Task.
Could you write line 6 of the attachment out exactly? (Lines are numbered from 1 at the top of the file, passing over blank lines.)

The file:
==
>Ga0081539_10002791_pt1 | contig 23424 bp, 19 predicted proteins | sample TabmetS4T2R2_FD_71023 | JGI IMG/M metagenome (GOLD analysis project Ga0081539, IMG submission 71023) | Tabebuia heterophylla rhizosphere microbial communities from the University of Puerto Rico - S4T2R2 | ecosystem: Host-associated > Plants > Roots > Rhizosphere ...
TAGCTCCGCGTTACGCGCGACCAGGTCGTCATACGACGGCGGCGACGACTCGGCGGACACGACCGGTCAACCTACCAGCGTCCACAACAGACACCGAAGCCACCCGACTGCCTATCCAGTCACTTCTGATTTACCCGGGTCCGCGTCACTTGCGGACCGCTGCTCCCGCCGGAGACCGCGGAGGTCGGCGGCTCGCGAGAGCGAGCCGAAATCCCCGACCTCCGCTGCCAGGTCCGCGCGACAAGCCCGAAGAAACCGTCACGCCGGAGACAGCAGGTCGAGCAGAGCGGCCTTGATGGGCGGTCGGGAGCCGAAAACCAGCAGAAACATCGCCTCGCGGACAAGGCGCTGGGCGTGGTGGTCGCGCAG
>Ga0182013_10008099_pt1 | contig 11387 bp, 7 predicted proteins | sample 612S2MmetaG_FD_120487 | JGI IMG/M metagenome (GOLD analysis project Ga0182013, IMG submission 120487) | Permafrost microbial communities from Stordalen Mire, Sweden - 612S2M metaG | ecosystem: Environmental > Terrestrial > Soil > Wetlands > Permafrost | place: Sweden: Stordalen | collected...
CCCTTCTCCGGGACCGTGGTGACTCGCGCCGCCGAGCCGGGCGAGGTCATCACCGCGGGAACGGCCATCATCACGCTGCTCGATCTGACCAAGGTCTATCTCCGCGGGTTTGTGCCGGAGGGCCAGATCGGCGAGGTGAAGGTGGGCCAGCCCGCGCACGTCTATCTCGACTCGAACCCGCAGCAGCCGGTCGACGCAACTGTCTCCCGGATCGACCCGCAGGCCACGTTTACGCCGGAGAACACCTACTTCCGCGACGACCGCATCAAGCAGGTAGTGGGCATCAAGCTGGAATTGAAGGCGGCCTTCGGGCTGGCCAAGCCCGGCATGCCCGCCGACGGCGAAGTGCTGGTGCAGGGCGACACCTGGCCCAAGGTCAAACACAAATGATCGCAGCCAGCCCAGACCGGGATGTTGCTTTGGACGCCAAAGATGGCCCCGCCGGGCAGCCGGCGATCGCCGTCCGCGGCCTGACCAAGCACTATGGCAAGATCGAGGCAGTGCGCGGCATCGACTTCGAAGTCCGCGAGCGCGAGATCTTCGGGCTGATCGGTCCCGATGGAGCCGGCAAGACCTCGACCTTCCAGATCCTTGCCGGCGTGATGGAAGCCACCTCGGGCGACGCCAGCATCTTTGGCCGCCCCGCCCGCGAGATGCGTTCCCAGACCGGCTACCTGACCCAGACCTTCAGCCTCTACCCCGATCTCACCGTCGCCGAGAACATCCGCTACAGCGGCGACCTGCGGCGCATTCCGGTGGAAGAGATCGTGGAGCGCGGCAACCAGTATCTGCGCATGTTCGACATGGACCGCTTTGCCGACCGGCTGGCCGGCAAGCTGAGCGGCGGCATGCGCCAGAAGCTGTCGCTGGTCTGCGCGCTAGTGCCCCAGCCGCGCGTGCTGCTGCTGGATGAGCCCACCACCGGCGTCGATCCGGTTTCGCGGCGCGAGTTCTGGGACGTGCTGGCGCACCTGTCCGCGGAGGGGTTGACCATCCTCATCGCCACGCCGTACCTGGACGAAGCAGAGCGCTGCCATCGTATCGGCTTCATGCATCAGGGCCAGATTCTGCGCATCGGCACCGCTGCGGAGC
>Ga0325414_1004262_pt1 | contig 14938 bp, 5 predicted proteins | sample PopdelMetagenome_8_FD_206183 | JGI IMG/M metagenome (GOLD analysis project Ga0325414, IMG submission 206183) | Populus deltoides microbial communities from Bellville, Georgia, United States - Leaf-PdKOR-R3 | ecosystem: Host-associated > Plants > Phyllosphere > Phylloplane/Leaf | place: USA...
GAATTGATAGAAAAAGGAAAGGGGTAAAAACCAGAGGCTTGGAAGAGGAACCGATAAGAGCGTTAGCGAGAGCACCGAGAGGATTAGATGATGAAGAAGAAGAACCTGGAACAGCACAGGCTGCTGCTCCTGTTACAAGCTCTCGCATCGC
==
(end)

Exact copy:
GAATTGATAGAAAAAGGAAAGGGGTAAAAACCAGAGGCTTGGAAGAGGAACCGATAAGAGCGTTAGCGAGAGCACCGAGAGGATTAGATGATGAAGAAGAAGAACCTGGAACAGCACAGGCTGCTGCTCCTGTTACAAGCTCTCGCATCGC